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YOL. 60. WHOLE No. 2305.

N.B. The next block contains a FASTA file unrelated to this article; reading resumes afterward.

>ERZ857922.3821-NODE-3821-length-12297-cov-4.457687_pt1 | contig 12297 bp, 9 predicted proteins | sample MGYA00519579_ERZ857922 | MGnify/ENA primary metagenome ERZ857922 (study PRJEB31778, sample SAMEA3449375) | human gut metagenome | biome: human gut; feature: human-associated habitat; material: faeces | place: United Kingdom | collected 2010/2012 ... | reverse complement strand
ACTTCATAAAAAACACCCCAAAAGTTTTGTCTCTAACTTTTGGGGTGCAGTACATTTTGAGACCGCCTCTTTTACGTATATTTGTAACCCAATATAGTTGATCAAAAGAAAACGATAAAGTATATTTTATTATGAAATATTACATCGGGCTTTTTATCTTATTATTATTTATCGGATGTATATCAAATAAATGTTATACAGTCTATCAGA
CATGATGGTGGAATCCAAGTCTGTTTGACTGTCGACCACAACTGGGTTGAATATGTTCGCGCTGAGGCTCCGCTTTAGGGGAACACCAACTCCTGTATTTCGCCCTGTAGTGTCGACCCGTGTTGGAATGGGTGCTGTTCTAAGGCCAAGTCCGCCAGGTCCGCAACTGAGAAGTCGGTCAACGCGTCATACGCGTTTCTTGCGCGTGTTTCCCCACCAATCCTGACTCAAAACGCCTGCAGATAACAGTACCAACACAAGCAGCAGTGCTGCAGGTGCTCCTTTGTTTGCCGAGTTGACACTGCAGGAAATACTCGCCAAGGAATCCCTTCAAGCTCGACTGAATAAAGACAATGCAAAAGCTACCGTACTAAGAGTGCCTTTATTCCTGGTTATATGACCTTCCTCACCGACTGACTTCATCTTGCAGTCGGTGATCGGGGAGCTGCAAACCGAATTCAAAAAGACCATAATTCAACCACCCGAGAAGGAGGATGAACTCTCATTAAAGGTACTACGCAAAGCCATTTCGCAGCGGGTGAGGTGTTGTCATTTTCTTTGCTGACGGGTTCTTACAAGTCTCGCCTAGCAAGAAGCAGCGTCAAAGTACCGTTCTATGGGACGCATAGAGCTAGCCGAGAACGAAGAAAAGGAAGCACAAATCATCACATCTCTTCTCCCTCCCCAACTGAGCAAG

THE COMMERCIAL BANK OF MARYLAND BELVEDERE AVENUE, Near Reisterstown Road, ARLINGTON, Md. , , 0 - ■— CAPITAL STOCK, $25,000. . .—o—.—* 3STOW OPEN BUSINESS. , . 0— >— Does • general Banking Business In all that is consistent with safe and careful man agement. The location of oar Bank makes It the most convenient place for a large number of residents of Baltimore county to transact their financial business. During the short time our Bank has been open for business the amount of deposits has reached a success far In excess of our expectations. We have a SAVINGS DEPARTMENT and pay Interest on money deposited there. Call and see us and we will explain why It will be to your advantage to open an account with us. Prompt attention given to all collection business entrusted to ns. . . 0 —: OFFICERS: — CHAS. T. COCKEV, Jr., JOHN K. CCEVER, Ist Vice-President. CHARLES E. SMITH, President. HOWARD E. JACKSON, 2d Vice-President. Cashier. —: DIRECTORS: CHARLES T. COCKEV, Jr., HOWARD E. JACKSON, ROBERT H. McMANNS, ARTHUR P. NICHOLSON, J. B. WAILKS, MAX ROSEN, JOHN K. CULVER, GEORGE W. ALT, H. D. HAMMOND, J. FRANK SHIPLET, H. P. EASTMAN. Dec. 28-ly Second National Bank TOWSON, Md. BOXES BOXES SAFE DEPOSIT BOXES AT THE SECOND NATIONAL BANK OF TOWSON, 85.00 PER. YEAH, FOR YOUR VALUABLES. BOXES BOXES -iOPPIOERSi — Thomas W. Offutt, Elmer J. Cook, Thos. J. Meads, President. Harrison Rider, 1 Cashier. THOMAB W. OFFUTT. W. BERNARD DUKE, HENRY C. LONGNECKER, Elmer J. cook, Wm. A. Lee, Z. Howard Isaac, Harrison Rider, Chas. H. Knox, Noah E. Offutt, John I. Yellott, w. Gill Smith, John V. Slade. Feb. 6—ly 3[ 2 Once there was an OLD MAID who said she did not < 3 < [ bi need to marry, as she had a parrot that swore, a monkey <3 3 J T that chewed tobacco, a lamp that smoked and a cat that < [ 3 1 stayed out at nights. But the Old Maid needed a Bank j JI 3 [ 9 Account and YOU need one too. Bank with ] 3 I; H "THE OLD RELIABLE,” “J’ j j 31 s Progressive, commercial, conducted along modern as well E. ; 3 3 J as conservative lines. j I < I #®“lnterest paid in Savings Department."®* m | i; The Towson National Bank, ji ;3 TOWSON, Nflia.. 3 1 ; 3 JOHN CROWTHER, DUANE H. RICE, W. C. CRAUMER, 3; ' 3 President. Vice-President. Cashier. 3; 3 j ’ .Stock Inarms. Vollef View IS Fi. Oakleigh Station, Md. & Pa. R. R., 2X Milks prom Towson. Constantly on hand A LARGE STOCK OF MULES, TO SUIT ALL PURPOSES. CC _l^_ Coach, Driving, : nnnnnfl Saddle and : ■ IIW \H \ General Purpose 11UIIU11U FOR SALE OR EXCHANGE. horsbsToarded* C. & P. TELEPHONE. DUANE H.~RIOE, Prop’r, TOWBON, Md. 00t.24—1v __ GROVE FARM FALLS ROAD, North of Brooklandvllle, Md. PBIZK WINNING— Guernsey Cattle, Berkshire Hogs, Shropshire Sheep. FOR SALK- A Few Registered Heifers, Between 4 months and 2 years old Apply to 3AS. McK. MERRY MAN, R. F. D. Lutherville. Md. C. ft P. Telephone—Towson 42. Oct. 24—ly Geo. W. Kirwan & Co. 13 N. CHARLES STREET, Between Baltimore and Fayette Streets, BALTIMORE. Md., | HABERDASHERS | I SHIRT BAKERS. | SHIRTS TO MEASURE-TbU^rtment ed special care. All shirts are made on our own premises and our FIT AND FINISH have made us well known as a SHIRT HOUSE. If you have not tried us, do so by ordering a Sample Shirt. Cartwright & Warners’ English Unshrinkable Underwear has been the bost for over a hundred years and will be for a hundred years to come. ISTBOTH PHONES. [July 4-ly A. O. McOURDY & CO., TOWSON, Md. Atrders received for— AI.L kinds of slate. Peach Bottom Roofing Slate, Slabs for Walks, wf fA Chimney Tops, HiG. lUT Burial Cases, W * Cemetery SlHbg, Imposing Stones, Ac., Ac. WCall on or address as above. C. ft P. Phone—Towson 23 R. [July 4—ly MULLER & YEARLEY, HARNESS, THUNKS and BAGS, 343 N. Gay Street, BALTIMORE, Md. K IT MBS Collars, Names, Chains, Etc. STABLE SUPPLIES. prices to readers of this paper.*Vß Write for Catalogue. BLANKETS ANBKSBELOW COST. ESTABLISHED 1876. BOTH PHONES. danieiT rider, 100 l GREENMOUNT AVENUE, BALTIMORE, Md., COMMISSION * MERCHANT For the Sale of Hay, Grain and Straw. Orders for Mill Feed, Qluten Feed, Cotton Beed Meal, Oil Cake Meat, Salt, &0., will receive prompt attention. [Apl. 4—ly E. SCOTT PAYNE CO. OP BALTIMORE CITY, HARDWARE, 302 and 364 N. Gay Street, Baltimore, Md. Bar Iron and Steel, Springs, Axles, Wheels and Spokes, Horse-Shoers’ Supplies. Carriage and Builders’ Hardware. A. C. DIETRICH, Treasurer and Manager. Phones. [Jan. 30—ly J. MAURICE WATKINS & SON; —DEALERS I*— Staple, Fancy & Green Groceries Fruits In season. Fresh and Salt Meats. Full line of Tobaooos, Foreign and Domestic Cigars, *o. Sept. 12—ly TOWSON. Md. Monet to loan-in sums to suit. ROBERT H. BUSSEY, Towson, Md. Feb. 10.—tf Residence CookeysvUle. I For “The Union.” ecstasy. Translated from the French by E. May Cross. I stood alone by the sounding sea. When the hours of day had sped; Not a sail was seen on the boundless deep. And the stars shone bright o’erhead. My eyes saw farther than things of earth, The sea and the mountains high. The forests so thick, and dark and wide. And the beautiful “fire of the sky.” All nature seemed to be questioning The stars and the ocean wide. And though confused was their murmuring, The waves and the stars replied. In accents high, in accents low. In a harmony sweet to hear "Oh. things are as they are because The Lord, our God, is near.” The stars bent down their crowns of fire, And the waves, whom none can govern, Curved low their crestß, in homage true i To “Our Father, who art in Heaven.” And there, at once, I worshipped, too. Our glorious Lord on high. The Ood not only of all mankind. But also of sea and sky. THE OLD FIELD SCHOOL. BY FRANK M. VANCIL. Here, ’mid nature's wild and rugged scenes. With no inviting prospects to adorn. The latent spark of genius brightened forth— The greatest lives in history were born. Backward, far backward, in the dim vistas of bygone years, there is no dearer or more reverend spot in memory than that of our early school days. To most of those of advanced years these scenes were enacted amid the primeval shades of the "Old Field School House.” This pioneer land mark was conveniently situated upon some country thoroughfare within a grove of natural forest trees, and, if possible, in proximity to a spring of water. The district, of which this rural temple of learning was the nu cleus, included an irregular area of twenty or thirty square miles in ex tent, and embraced an isolated popu lation of from forty to sixty children of school age. The present system of free schools was unknown in those days. All terms of school were organized and conducted upon the subscription plan, that is, the patrons subscribed to an article of agreement with a teacher for a certain number of pupils at a stated rate of tuition per scholar, and paid therefor out of their own pock ets at the close of the term. Board for the teacher was generally included, whereby it became necessary for him to "board round,” visiting each pa tron with a frequency proportionate to the number of pupils sent by him to school. These perambulating so journs were often very onerous to the schoolmaster, as they frequently took him miles away from the seat of his labors, where, in exceedingly cold weather, his early presence was neces sary to have the room comfortable. They were, also, not conducive to preparatory study, nor always, re warded by that quality of diet satis factory to one engaged in sedentary occupation. The school building, erected by the volunteer labor of the citizens of the district, was made logs from the ad jacent forest, or hand-made brick, and seldom exceeded in dimension twenty five or thirty feet square. The fur nishings of the room were wholly the handiwork of the amateur mechanics of the neighborhood, and consisted of two or three stout wall-tables some three feet wide and ten feet long, used for writing, and upon which were placed the divers lunch buckets and baskets, and a motley array of sundry wearing apparel not convenient to hang upon the wooden pegs that orna mented all the vacant spaces between the one door and the four little win dows of the building. The seats for the pupils were rough benchesof various heights and lengths, made from slabs, and placed parallel to the sides of the room —the lower ones for the smaller pupils on the in terior —leaving a central rectangle, at one end of which was the wide open fireplace, and at the other the ink-bespattered desk of the teacher. There was not a semblance of a black hoard or wall map; and the only ecoration, aside from the gauzy net work of the geometrical spider in the corners of the ceiling, were the hiero glyphics of "keel” and charcoal on the walls,made by spectacular urchins. School was called by the loud Tap pings of the teacher upon the window sash, and the entrance of the mixed throng of knowledge seekers into the room was characterized by an indis criminate rush for the more desirable seats. It was strictly a case of "first come, first sefve,” and everywhere there might be observed animated bevies of both sexes in promiscuous and hilarious enjoyment. Nothing but the most flagrant violation of de corum was noticed by the instructor, and the rod and ferule were the pana cea for all severe offenses. Pupils came into the school at all hours of the day and no questions asked; and seldom did a teacher rebuke the social communications and sly mischievous ness of the young tyro. But willful misdemeanors and serious distur bances were common, and the severest chastisements were promptly inflicted. There was no schoolboard to which to appeal for assistance in subduing the unruly, and the tutor was truly a monarch of all he surveyed, aud gov erned and controlled the infant repub lic or abdicated the realm. The con test for supremacy between the teacher and the combined force of disorderly I boys was often spirited and sometimes tragical. "Licken and larnen” were consid i ered indissolubly allied in the Old * Field School of antebellum days, and corporal punishment was an everyday occurrence. A bunch of strong switches was always kept in store, and it was one of the funniest of tricks of the bad boy to discover these , instruments of torture and encircle i them with a sharp knife, which while unseen, caused them to fly into nu merous pieces when applied. Another lesser punishment was to stand upon the floor, which was sometimes inten j sified by being required to hold out a book Tmtil the arm became semi paralyzed. A very frequent and most reprehensible correction was the cruel application of the ferule or ruler to the inside of the hand. The three R’s —"Reading, ’Riting TOWSON, MD., SATURDAY, MARCH 13. 1909. | and ’Rithmetic,” were the chief stud ies, of no practical importance, and were pursued only by an occasional student of mature years. Outside of spelling and reading there were no regular classes, owing to the great disparity in attainments and diversity of text books. Nearly every publi cation extant was represented by the students of reading, from the back less Testament to the last year’s alma nac. Most everyone had a copy of Webster’s bluebacked speller, which was also used for a reader in the more elementary grades. Others more ad vanced read from the Bible, the Co lumbian Speaker, and the lives of Washington and Jackson. Fragmen tary editions of the Revised Statutes were also to be seen. The copies of arithmetic most in evidence were those of Deboe, Pike and Ray. Slates of elaborate dimensions were exclusively used, and many ciphered out the in tricate problems in "Tare and Tret,” with bits of soapstone for pencils, gathered from the banks of neighbor ing streams. As there is supposed to be a time to or for all things, so there was a time in the Old Field School set apart exclusively for writing. The copy book was a home product, made from the blue fool’s cap paper, and the pens were fashioned from goose quills, under the skillful hand of the teacher. Copies were set suitable to the vari ous capacities of the pupils, and ranged in character all the way from the initiatory step of "Pothooks” to that of ‘‘Many men of many minds.” The writing class sat before the pon derous table facing the wall, aud the only time of the day’s session in school in which there was an approxi mation to quietness in the room was the half hour devoted to writing broken only by the musical squeak of two dozen goose quill pens. The study of spelling was made very prominent and the recitations were always oral. The classes lined up in a long row, and the words of the lesson were pronounced to each pupil in turn. When a word was misspelled the pupil below who spell ed it correctly took his place above the one who missed it, and the pupil standing at the head of the class at the close of the recitation was given a head mark; and took his place next day at the foot of the class. The pupil obtaining the greatest number of head marks during the term of school was given a premium at the close. Then there were spelling matches in the evening—a season of unbridled fun and frolic. Two cap tains were designated, who "chose up,” and the house was divided, as nearly everyone spelt, and a battle royal raged for supremacy. The most exciting time came when both sides stood up and "spelled down” — each contestant sitting down on miss ing a word. This contest was often prolonged,for there were good spellers at that time, and it frequently hap pened that some diminutive pupil— most generally a little girl—would hold a half-dozen stalwart opponents in check, and ofttimes come off vic torious. A prominent incident, ever con nected with a winter term of school, and one which was looked forward to as a red-letter day, was the "Christ mas Treat.” It was an unwritten law, sanctioned by universal custom, that the teacher must give to the pu pils of the school not only a holiday on Christmas, but also a bountiful re past of apples, or cakes and candy. Very often this demand was positively refused, and then came the dangerous sport of "turning the teacher out and making him treat.” To accomplish this, the schoolroom, in his temporary absence, was securely barricaded, so as to prevent ingress, while a force of the largest boys remained on the out side to guard against the possibility of entrance or the escape of the teacher from the premises. The penalty of a noncompliance was a ducking in some nearby stream or pond of water, the icy nature of which usually en forced a tardy and sullen compliance. The recreative sports and amuse ments of the old country schools were many and varied in character. The boys mostly engaged in what were termed ‘ ‘Town ball,” ‘ ‘Mumblepeg, ’’ and "Roly poly,” while the girls played "Puss wants her corner,” "Jumping the rope,” "Ante over,” "Ring round rosy,” and other more quiet games. Jumping, toot racing and "blackman” were also favorite pastimes of the boys; and skating, coasting and snow balling were highly enjoyed in midwinter. Attending all these were innumerable little joyous pleasures of youthfulassociationsthat have passed with the age of the olden times. "The grape vine swing is ruined,” and bright-eyed boys and girls no longer, as of yore, troop the sylvan shades in nutting parties,search for wild strawberries in the meadows, or ramble beside the icy-fettered brook in early springtime, bedecked with nature’s earliest floral offerings of "Johnny jump ups,” and pendent blue bells. The cherished, halcyon scenes come back to us, but only upon the silent, mystic wings of memory. A young farm laborer called one market day at the register’s office to ; record his father’s death. The regis trar asked the date of death. "Well, father ain’t dead yet,” was the reply, "but he will be dead before morning, and I thought it would save me another journey if you would put it down now.” "Oh, that won’t do at all,” said the registrar. "Why, your father may take a turn before morning and recover.” "Ah, no, he won’t,” said the young laborer. "Doctor says he won’t, and • he knows what he’s giving father.” "Of course,” said the ponderous statesman, "in the course of my re marks I said some things which were ; not popularly understood.” "How l do you know that?” "Because,” • rejoined the ponderous statesman, dropping his voice to a whisper, "I didn’t understand ’em myself.” A HEW LINCOLN STORY. What is believed to be a new story of President Lincoln is told by ex- Vice-President, Adlai E. Stevenson, in the Woman's World. It runs as follows: Several months before Lincoln is sued the great Proclamation of Eman cipation which gave freedem to the whole race of negro slaves iu America, my friend, Senator Henderson of Missouri, came to the White House one day and found Mr. Lincoln in a mood of deepest depression. Finally the great President said to his caller and friend that the most constant and acute pressure was being brought upon him by the leaders of the radi cal element of his party to free the slaves. "Sumner and Stevens and Wilson simply haunt me,” declared Mr. Lincoln, "with their importunities tor a proclamation of emancipation. Wherever I go and whatever way I turn, they are on my trail. And still, in my heart, I have the deep convic tion that the hour has not yet come.” Just as he said this, he walked to the window looking out upon Penn sylvania Avenue and stood there in silence, his tall figure silhouetted against the light of the window pane, every line of it and of his gracious face expressive of unutterable sadness. Suddenly his lips began to twitch with a smile, and his somber eyes lighted with a twinkle something like mirth. "The only schooling I ever had, Henderson,” he remarked, "was in a log schoolhouse when reading-books and grammars were unknown. All our reading was done from the Scrip* tures, and we stood up in a long line and read in turn from the Bible. Our lesson one day was the story of the faithful Israelites who were thrown into the fiery furnace and delivered by the hand of the Lord without so much as the smell of fire upon their garments. It fell to one little fellow to read the verse in which occurred, for the first time in the chapter, the names of Shadrach, Meshacb, and Abednego. Little Bud stumbled on Shadrach, floundered on Meshach, and weni all to pieces on Abednego. Instantly the hand of the master dealt him a cuff on the side of the head and left him waiting and blubbering as the next boy in line took up the reading. But, before the girl at the end of the line had done reading, he had subsided into sniffles and finally became quiet. His blunder and disgrace were for gotten by the others of the class un til his turn was approaching to read again. Then, like a thunder clap out of a clear sky, he set up a wail which even alarmed the master, who with rather unusual gentleness inquired : “ ‘What’s the matter, now?’ "Pointing with a shaking finger at the verse which a few moments later would fall to him to read, Bud managed to quaver out the answer: "‘Look there, marster, —there comes them same dam three fellers again.’ ” Then his whole face lighted with such a smile as only Lincoln could give, and he beckoned Senator Hen derson to his side, silently pointing his long bony finger to three men who were at that moment crossing Pennsylvania Avenue toward the door of the White House. They were Sumner, Wilson and Thaddeus Stevens. ET CETERA AND SO ON. He is a poor little neglected boy, whose mamma is so busy with moth ers’ meetings and club conventions and such important matters that she really hasn’t time to attend to her children. This little boy was enter taining a casual caller while his moth er was upstairs putting the finishing touches to her toilet. Said the little boy, whose own toilet was sadly in need of attention: "What does e. t. c. mean?” "E. t. c. ?” asked the caller. "Yes,” said the little boy. "It’s a sort of a word. It’s in a book I was reading.” "Oh,” said the caller, "etc. is an abbreviation. It is Latin. It stands for et cetera.” The little boy looked puzzled. "I’m not in Latin yet,” he said. "Et cetera,” explained the caller, "means —well, it means‘and so on.’ ” The little boy was thoughtful for a moment, and then he said : "I wish my mamma could find time to et cetera the buttons on my pants!” And, taking in his disheveled ap pearance, the visitor murmured: "Amen.” — New York Times. TESTED. The proprietor of a tanyard was anxious to fix a suitable sign to his oremises. Finally a happy thought struck him. He bored a hole through the door post and stuck a calf’s tail into it, with the tufted end outside. After a while he saw a solemn-faced man standing near the door, looking at the sign. The tanner watched him a minnte, and stepped out and addressed him. "Good morning, sir!” he said. "Good morning !” said the other, without taking his eyes off the sign. "Do you want to bay leather?” asked the tanner. "No.” "Perhaps you’ve got some hides to sell?” "No.” "Are you a farmer?” "No.” "What are you, then !” "I am a philosopher. I’ve been standing here for nearly an hour, try ing to find out how that calf got through that hole.” A bow-legged man was standing near a stove when a little boy saw him and said: "Mister, come away quick, you are warping.” Men are disturbed not by things, but by the view which they take of things. All the world’s a stage, nearly all the actors thereon are high kickers. JUST THINKING. The following poem was written by Bev. J. A. Jones, pastor of First Baptist Church of East New York, November 24th last. It has since been put to music and is a hymn frequently I sung at the church and elsewhere. Mr. Jones was formerly pastor of Hereford Baptist Church, Baltimore county: 0, day of hope, my heart desires thee; My anxious soul would hail thy dawn; When crimsoned tints the sombre shadows. As setting sun behind the storm. Shall I just stand beside the oceaD, And wait the ebb and flow of tide; And wish for day and smoother weather. While someone needs a hand to guide ? The clouds they say are "lined with silver" And “every storm a calm beyond And “pain is recompensed tomorrow,” And tears and laughter always joined. Be this truth or be it falsehood, Mine is not to ask its proof; But to seek to move the substance. Then the shadow from the roof. “Seven thousand” hearts are aching Like my own, for light of morn; Bleeding feet are hurrying onward Pierced deep by many a thorn. Would’st thou light extract from shadow ? Would’st thou ope’ the darkest cloud ? And with silver fill thy dwelling Then buy laughter from the crowd ? Do not then bemoan your station; Up and lend a helping hand; Turn the sunshine on the shadows, Your’s to help the weak to stand. KENNONITES OF LANCASTER COUNTY, FA. A correspondent of the Philadelphia Record , writing from New Holland, Lancaster county, Pa., has the follow ing to say about a people who form an important part of the population of that county: Nowhere else in the United States are the Mennonites so important a factor as in Lancaster county. This year marks the two hundredth anni versary of the arrival of the pioneer colony of these "plain people” in this county, they having been the first to effect a permanent settlement in Lan caster. Today the traveler meets the quaint ly-garbed men and women of this faith in every town, village and township of this region. They mingle with the throngs on the streets of the city of Lancaster; they are seen on almost every car on the wide-spreading elec tric railway system ; their plain little meeting-houses dot the pleasing rural landscape; they cultivate the best farms of this famous agricultural coun ty, and their probity, industry and stability have contributed not a little toward making Lancaster one of the foremost counties of the State. Deeming everything that savors of display to be at variance with religion, the Mennonites will observe the bi centennial of their settlement here in the most modest manner. A meeting was recently held in Lampster, at which it was decided to commemorate the anniversary by erecting a memo rial over the grave of Rev. Hans Herr, leader of the first band of Swiss Men nonites who fled from persecution in Europe and sought a home in the New World. They took up 10,000 acres north of Pequea creek and built log houses, utilizing the black walnut timber that abounded in the region. - Some of the black walnut cabins stood until the middle of the nineteenth century. Among the first settlers, besides Hans Herr, the leader, were Hans Meylin and his son, Martin ; Martin Kendig, Jacob Miller, Hans Funk, Martin and Michael Oberholtzer and Wendell Bowman. These family names have ever since been among the most prominent in Lancaster county. Lancaster affords an illustration of the numerous divisions into which the Mennonites have separated. Though the denomination has but 60,000 mem bers in the United States, it has twelve branches, these being the outcome of numerous secessions and schisms in the past two centuries. Nearly all these are represented in Lancaster county, and nowhere are the quaint characteristics of the denomination’s earlier days so well preserved as in the rural districts of Lancaster. There are Mennonite congregations in Philadelphia and in many of the larger towns of Pennsylvania which differ little from other Protestant churches. These adhere to the Gen eral Conference of the Mennonite Church, which was formed a half century ago. With these the Old Mennonites and the Reformed, or New Mennonites of Lancaster county have little in common. The New Men nonites, it should be remembered, are called so not because of any disposi tion to adopt the novelties of the world, but because they aimed to re form the church by returning anew to the original strict regulations of the sect. All the Lancaster Mennonites dress in the plainest garb, devoid of jewelry or adornment. The men wear long hair and full beard or are clean shaven, a mustache being a mark of unhal lowed vanity. A neat little white cap is part of the women’s dress. One i branch of the sect, known as the i "Hooker Mennonites,” placed a ban ; on buttons, considering them indica tive of love of ornamentation. The members employ hooks and eyes iu place of buttons, even on the men’s clothing. For similar reasons these [ Mennonites do not wear collars either on their shirts or their coats, and neck . ties and watch-chains are also barred. 1 Many of them, however, have tele phones in their homes, and some are also buying automobiles, for only in novations that are pronounced useless are prohibited. Besides the divisions cf the sect named there are the Amish, the Old Amish, the Church of God in Christ, i the Bundes Conference, the Defence less and the Mennonite Brethren in Christ. Most of these choose their ministers and bishops from among their numbers by lot; they believe in the baptism of adults by sprinkling, avoid politics and litigation and prac ■ tice feet-washing according to the : Scriptural mode. TheAmish.in many respects, are the most primitive of all the Mennonites. They believe that > even churches and meeting-houses r tend toward undue extravagance, and ’ so their congregations generally hold services in barns or farm houses. One of the most notable instances of the Mennonite influence for good in Lancaster county is the work of l the members of that faith in reforming the Welsh Mountain inhabitants. Twenty years ago the Welsh Moun tains in northeastern Lancaster coun ty were the abode of a community of outlaws, Abe Buzzard and his broth ers being the leaders. The Mennonite doctrine of nonresistance, no doubt, encouraged the depravity of the moun taineers, who gradually became con vinced that they could rob the Men nonite farmers with impunity, as the religious scruples of the victims for bade them to shoot at the thieves or invoke the law. The Buzzards and other members of the gang served terms in prison, but on returning to the mountains resumed their former habits. Nine years ago Noah Mack, a Men nonite school teacher, decided to try to reform these mountaineers by a polity of kindness, helpfulness and a practical application of the Christian religion. He believed that what they needed most was remunerative em ployment. So he started by hiring them to pick huckleberries that grow on the mountains. The opportunity to earn an honest living was a novelty of which many of the mountaineers eagerly availed themselves. Then Mr. Mack erected a building on the mountains and opened an in dustrial mission, employing the men at carpet weaving, broom making, strawberry growing and farming, and the women at shirtmaking and similar occupations. Thus anew and health ful environment was created for the young people and wrongdoing lost its attractiveness. The Buzzards left the region ; a few of the old thieves who proved immune to good influences were kept in jail, while the other res idents became peaceful, law-abiding citizens, who took an interest in bet tering their homes and educating their children. Crimes are now rare on the Welsh Mountains, and not long ago the Dis trict Attorney of Lancaster county said that this region at present cost the county only one-seventh what it did in 1855. Though the Mennonites seduously avoid legal entanglements, their pe culiar garb was the cause of a suit in the Lancaster courts that attracted much attention. This was the result of an attempt to enforce the law of 1895, forbidding "the wearing of any religious garb or insignia in the school room.” In some parts of Lancaster county Mennonite women are employ ed as teachers, and they wear the little white cap and plain dress of their sect. Certain secret societies conceived this to be a violation of the law, and suit was instituted against the School Board of Mount Joy township because a teacher who wore the Mennonite garb was employed there. Last August, however, the court decided the law to be unconstitution al, and thus a cause of considerable discomfort to the Mennonites was re moved. Another source of vexation to these "plain people” is the attempt of fic tion writers (like Helen R. Martin) to depict them in stories as ignorant, brutal and bigoted. They are not, and they will hereafter shun the authors who seek to hold them np in false colors. DOING SIMPLE THINGS WELL. "It’s hard work,” said the boss, "to get anybody to do even the sim pliest things really well and to keep on doing them so; and I do love to meet people who do the work they have to do, no matter what it maybe, thoroughly, and who have, besides, the sense and nerve to keep at it that way steadily. "It is a positive delight to me to find a boy that makes a good job of sweeping out the store, who is not satisfied with giving it a lick and a promise—sweeping out the thick of it from the middle of the floor —but who digs into the corners and sweeps clean along the edges and makes a good, thorough, workmanlike job of it all through. "Now, that sort of jobof sweeping is a positive help to the business; it makes the store attractive. It actu ally gets into the atmosphere of the place and helps to draw people who would as surely be repelled, if not driven away, by a store slackly kept. And now suppose this boy keeps right onso,unflinchingly; suppose he shows that he’s really got the stuff in him ; why, he gets the first chance there is for a step up, for the demand for men who can do things is greater than the supply, aud then if he will only keep on doing things the way he began he’s got his future in bis own hands. "What is true of the boy sweeping the store is equally true of every other boy, in whatever work he may be do ing, absolutely ; for the whole secret of success lies in doing whatever your hands find to do well and faithfully. "This is an old, old, oft-told story, I know, but there’s a fresh crop of boys coming into the field daily, to whom, ever, it must be new; and if but one of each day’s crop would take the old story to heart, the world in general would be better off and the boy himself would profit by it greatly.” Johnny had been a very bad boy during the day, and when his father came home it was decided that he should talk to him instead of the usual whipping. So the father took Johnny on his knee and spoke to him thus: "Johnny, do you know what hap pens to good boys?” "Yes, sir ; they go to heaven.” ‘ ‘ Well, Johnny, wouldn’ t you rather be a good boy and go to heaven ?” Johnny thought a minute and then said: "No, father, I’d rather go with you.” That broke up the conversation. Farmer Stack (to neighbor who works for him, but hasn’t received any pay for three months) —"Joel, I cum over here to say suthin’ to ye, but blamed ef I hain’t fergot what ’twas.” Joel —"Mebbe you was goin’ to tell me how fat I’m gittin' on the wages I hain’t gittin’.” ESTABLISHED 1850. BOY AND CIGARETTE Dr. Hull, ot Kansas City, in dis cussing the effects of cigarettes upon boys recently, said that Prof. William McKeever, of the Kansas Agricultural College, had been making a study of the subject. His findings will make it hard for the Tobacco Trust to head off anti-cigarette legislation in the Kansas Legislature. “One of the greatest menaces to our moral and intellectual well-being today,” he said to a reporter, “is the fact that cigarette smoking is becom ing a popular fad among the boys and young men. Go where you will, the pale faces, blear eyes, trembling fin gers and foul stench of cigarette fumes tell the same pathetic story. “For the past eight years Doctor McKeever has traced out the cigarette boy’s biography, and he has found that in practically all cases the lad began the smoking habit clandestine ly, and with little thought of its seri ousness, while the fond parents per haps believed that their boy was too good to engage in such practice. “He has tabulated reports of the condition of nearly 2,500 cigarette smoking schoolboys, and in describing them physically, such epithets as ‘sal low,’ ‘sore-eyed,’ ‘puny,’ ‘squeaky voiced,’.‘sickly,’ ‘short-winded’ and ‘extremely nervous’ are used. “In the report it is shown that a group of young college students, smokers, whose average age of begin ning was thirteen, according to their own admission, had suffered from sore throat, weak eyes, pain in chest, ‘short wind, ’ stomach trouble and pain in heart. Ten of them appeared to be very sickly. The younger the boy, the worse the smoking hurts him in every way, for these lads almost in variably inhale the fumes ; that is the most injurious part of the practice. The injurious effects of smoking upon the boy’s mental activities are very marked. “Of the many hundreds of cases, several of the very youthful ones have been reduced almost to the condition of imbecility. Out of 2336 who were attending public school only six were reported ‘bright students.’ A very few, perhaps ten, were ‘average,’ and the remainder were ‘poor,’ or ‘worth less,’ as students.” LOVE THE GREATEST EDUCATOR OF YOUTH. A great many parents use the po lice method of government with their children, writes Orison Swett Marden, in Success Magazine. Force is the only method of governing they know. They have never learned to lead. They only know how to drive. In many a home the father is looked upon more as a stern policeman, a se vere judge, or a hard taskmaster, than as a fond parent. The children feel a sense of relief when he leaves home in the morning, and have a dread of his return. Instead of wait ing for his homecoming as a playfel low who will enter into their sports, romp and play with them, sympathize with them in their little troubles and ambitions, take an interest in their toys and everything that interests them, they shrink from him. They fear him. His presence throws a gloomy shadow upon them. When they see him coming they hush their laughter and stop their romping play and merry games. Children who are continually repre sented in this unnatural way are usu ally timid and full of fear. They lose the sweet, open confidence and trustfulness which constitute the greatest charm of childhood. They become hard, cold, secretive and sus picious. The joy and gladness and spontaneity which are as natural to the young as beauty and perfume to the flowers are crushed out of them by harsh, repressive measures. They become like fruit grown in the shade —pungent, bitter, unlovely in every way. hove is the great educator, the great unfolder of youth. As the sun is the only thing that will bring out the sweet juices and develop the lus cious flavor, the exquisite beauty and tint of fruits and flowers, so love is the only thing that will develop the sweetness and beauty of the child. It is the only power that will call out the true, the natural, the responsive, the spontaneous, the beautiful side of its nature. It is only the hard, coarse and unlovely qualities that are devel oped by force and repression. A BRIGHT FACE. Why do you wear a harrassed and troubled look ? Are you really in trouble, or are you allowing the little worries of life to grind furrows in your face ? Take a glance at yourself in the mirror, and reform—that is, reshape your face into the lines of comfort and good cheer, which it ought to wear. Take an honest in ventory of your troubles, and decide whether or not they are really worth advertising in your countenance. It may seem a little thing to you wheth er or not you wear a smiling face, but it is not a little thing. A serene look advises the tired and troubled men and women whom you meet that there is piece and joy in at least one heart. And there may be among them some one who has begun to doubt whether peace or joy exists at all. “A merry heart doth good like a medicine.” A Baptist and a Methodist minis ter were dining at the same house. As they took their seats there was an embarrassed pause, the hostess not knowing how to ask one minister to say grace without offending the other. The small son quickly grasped the situation and half rising from his chair, moved his finger rapidly around the table, reciting “Ene, mene, miny mo; catch a nigger by the toe.” He ended by pointing at the Baptist minister, saying, “You’re it.” “Do you believe in the literal idea of future punishment?” “Not for myself,” answered Mr. Sirius Barker. “But I favor it for a lot of people I know.”